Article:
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Title: Sky subtraction in an era of low surface brightness astronomy

The Vera C. Rubin Observatory Wide-Fast Deep sky survey will reach unprecedented surface brightness depths over tens of thousands of square degrees. Surface brightness photometry has traditionally been a challenge. Current algorithms which combine object detection with sky estimation systematically oversubtract the sky, biasing surface brightness measurements at the faint end and destroying or severely compromising low surface brightness light. While it has recently been shown that properly accounting for undetected faint galaxies and the wings of brighter objects can in principle recover a more accurate sky estimate, this has not yet been demonstrated in practice. Obtaining a consistent spatially smooth underlying sky estimate is particularly challenging in the presence of representative distributions of bright and faint objects. In this paper, we use simulations of crowded and uncrowded fields designed to mimic Hyper Suprime-Cam data to perform a series of tests on the accuracy of the recovered sky. Dependence on field density, galaxy type, and limiting flux for detection are all considered. Several photometry packages are utilized: source extractor, gnuastro, and the LSST science pipelines. Each is configured in various modes, and their performance at extreme low surface brightness analysed. We find that the combination of the source extractor software package with novel source model masking techniques consistently produce extremely faint output sky estimates, by up to an order of magnitude, as well as returning high fidelity output science catalogues.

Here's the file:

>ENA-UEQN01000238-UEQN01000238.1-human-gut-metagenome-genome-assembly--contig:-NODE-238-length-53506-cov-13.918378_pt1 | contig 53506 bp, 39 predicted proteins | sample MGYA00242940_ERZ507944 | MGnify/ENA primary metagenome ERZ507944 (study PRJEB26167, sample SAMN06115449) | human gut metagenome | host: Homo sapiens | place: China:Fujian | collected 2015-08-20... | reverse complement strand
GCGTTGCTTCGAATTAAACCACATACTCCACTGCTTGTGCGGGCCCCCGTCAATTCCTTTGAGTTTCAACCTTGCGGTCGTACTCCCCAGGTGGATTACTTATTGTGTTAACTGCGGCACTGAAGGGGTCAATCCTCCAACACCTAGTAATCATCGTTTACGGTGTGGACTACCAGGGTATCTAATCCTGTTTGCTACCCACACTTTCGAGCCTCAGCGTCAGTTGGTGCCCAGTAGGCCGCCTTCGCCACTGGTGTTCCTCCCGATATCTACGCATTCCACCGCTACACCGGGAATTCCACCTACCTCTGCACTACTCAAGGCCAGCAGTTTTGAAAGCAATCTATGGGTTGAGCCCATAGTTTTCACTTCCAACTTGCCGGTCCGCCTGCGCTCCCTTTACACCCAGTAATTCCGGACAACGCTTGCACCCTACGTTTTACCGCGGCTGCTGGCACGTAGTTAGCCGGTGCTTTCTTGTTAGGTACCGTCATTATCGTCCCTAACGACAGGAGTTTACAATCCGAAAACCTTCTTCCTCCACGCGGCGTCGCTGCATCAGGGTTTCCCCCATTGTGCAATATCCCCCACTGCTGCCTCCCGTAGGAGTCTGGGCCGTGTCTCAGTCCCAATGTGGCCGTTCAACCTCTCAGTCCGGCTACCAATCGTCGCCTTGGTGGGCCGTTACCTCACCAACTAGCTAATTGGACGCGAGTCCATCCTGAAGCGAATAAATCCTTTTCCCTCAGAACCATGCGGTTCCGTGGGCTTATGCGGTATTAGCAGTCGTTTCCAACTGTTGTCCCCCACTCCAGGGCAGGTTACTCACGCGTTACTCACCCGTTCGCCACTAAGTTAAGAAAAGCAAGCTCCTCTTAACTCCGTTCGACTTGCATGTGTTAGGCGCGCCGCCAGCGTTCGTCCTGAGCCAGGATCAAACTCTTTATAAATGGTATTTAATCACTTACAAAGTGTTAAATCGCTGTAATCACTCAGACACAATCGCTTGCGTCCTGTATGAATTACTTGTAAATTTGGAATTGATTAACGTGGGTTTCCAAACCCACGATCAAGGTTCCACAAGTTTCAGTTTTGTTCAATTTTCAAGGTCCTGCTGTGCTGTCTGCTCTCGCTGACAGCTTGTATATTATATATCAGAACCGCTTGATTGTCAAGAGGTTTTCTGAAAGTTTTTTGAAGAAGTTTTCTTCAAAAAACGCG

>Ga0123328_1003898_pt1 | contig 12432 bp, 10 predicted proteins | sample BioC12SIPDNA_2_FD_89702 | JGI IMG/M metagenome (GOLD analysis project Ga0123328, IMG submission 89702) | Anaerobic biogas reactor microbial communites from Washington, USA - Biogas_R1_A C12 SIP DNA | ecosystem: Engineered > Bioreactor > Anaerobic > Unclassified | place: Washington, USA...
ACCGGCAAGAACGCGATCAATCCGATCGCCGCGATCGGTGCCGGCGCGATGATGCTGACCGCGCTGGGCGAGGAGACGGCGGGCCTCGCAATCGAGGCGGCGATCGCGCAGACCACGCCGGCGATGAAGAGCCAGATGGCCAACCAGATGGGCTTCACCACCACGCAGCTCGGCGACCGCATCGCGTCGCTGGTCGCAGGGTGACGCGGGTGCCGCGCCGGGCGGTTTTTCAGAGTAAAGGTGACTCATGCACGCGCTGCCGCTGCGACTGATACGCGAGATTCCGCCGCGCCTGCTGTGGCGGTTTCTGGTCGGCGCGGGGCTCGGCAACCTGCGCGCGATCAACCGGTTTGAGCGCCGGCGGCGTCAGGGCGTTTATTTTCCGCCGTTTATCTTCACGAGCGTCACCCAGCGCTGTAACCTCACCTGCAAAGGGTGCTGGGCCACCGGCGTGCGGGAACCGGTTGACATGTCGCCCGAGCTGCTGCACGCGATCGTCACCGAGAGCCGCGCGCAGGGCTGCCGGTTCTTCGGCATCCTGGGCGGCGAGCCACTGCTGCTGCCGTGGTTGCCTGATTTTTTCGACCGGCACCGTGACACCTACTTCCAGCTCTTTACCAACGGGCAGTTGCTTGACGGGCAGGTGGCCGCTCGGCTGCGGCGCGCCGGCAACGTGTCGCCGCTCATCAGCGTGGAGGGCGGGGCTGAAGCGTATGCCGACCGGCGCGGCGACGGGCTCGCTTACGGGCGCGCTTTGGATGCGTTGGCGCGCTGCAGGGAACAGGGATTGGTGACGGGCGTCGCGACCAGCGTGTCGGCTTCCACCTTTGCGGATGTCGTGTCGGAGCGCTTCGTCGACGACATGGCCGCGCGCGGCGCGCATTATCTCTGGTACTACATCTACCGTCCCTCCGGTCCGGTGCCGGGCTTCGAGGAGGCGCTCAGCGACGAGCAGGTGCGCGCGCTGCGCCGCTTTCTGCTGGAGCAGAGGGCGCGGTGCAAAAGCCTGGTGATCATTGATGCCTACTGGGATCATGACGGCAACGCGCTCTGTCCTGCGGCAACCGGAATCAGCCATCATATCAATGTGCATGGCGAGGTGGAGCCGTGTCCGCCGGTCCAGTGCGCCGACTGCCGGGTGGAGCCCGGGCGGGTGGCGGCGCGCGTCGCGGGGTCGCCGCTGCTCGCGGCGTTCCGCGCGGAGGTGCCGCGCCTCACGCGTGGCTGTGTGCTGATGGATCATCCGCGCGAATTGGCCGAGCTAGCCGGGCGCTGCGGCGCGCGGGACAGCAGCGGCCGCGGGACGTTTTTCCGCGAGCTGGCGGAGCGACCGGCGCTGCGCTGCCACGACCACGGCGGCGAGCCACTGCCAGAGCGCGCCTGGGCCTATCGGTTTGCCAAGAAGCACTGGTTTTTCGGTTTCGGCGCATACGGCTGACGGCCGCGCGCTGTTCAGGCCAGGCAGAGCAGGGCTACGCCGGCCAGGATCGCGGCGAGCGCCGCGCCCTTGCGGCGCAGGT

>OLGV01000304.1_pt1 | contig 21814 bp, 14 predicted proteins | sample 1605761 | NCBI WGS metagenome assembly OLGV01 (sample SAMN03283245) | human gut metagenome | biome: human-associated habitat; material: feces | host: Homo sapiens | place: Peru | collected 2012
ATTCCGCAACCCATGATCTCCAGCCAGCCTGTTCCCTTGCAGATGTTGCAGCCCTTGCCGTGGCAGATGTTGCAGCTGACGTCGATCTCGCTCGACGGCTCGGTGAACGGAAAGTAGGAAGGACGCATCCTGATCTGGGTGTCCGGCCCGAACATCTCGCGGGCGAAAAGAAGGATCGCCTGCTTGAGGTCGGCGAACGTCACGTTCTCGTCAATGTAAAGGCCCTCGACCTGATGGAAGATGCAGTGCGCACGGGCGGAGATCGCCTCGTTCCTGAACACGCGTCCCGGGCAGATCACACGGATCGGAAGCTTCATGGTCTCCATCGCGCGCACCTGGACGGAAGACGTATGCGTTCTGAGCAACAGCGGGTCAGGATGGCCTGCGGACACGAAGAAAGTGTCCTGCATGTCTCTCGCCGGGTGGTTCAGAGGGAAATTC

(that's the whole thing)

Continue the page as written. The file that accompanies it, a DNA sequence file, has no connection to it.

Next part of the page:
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Author(s) / Creator(s):
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Publisher / Repository:
Oxford University Press
Date Published:
Journal Name:
Monthly Notices of the Royal Astronomical Society
Medium: X Size: p. 2484-2516
p. 2484-2516
Sponsoring Org:
National Science Foundation
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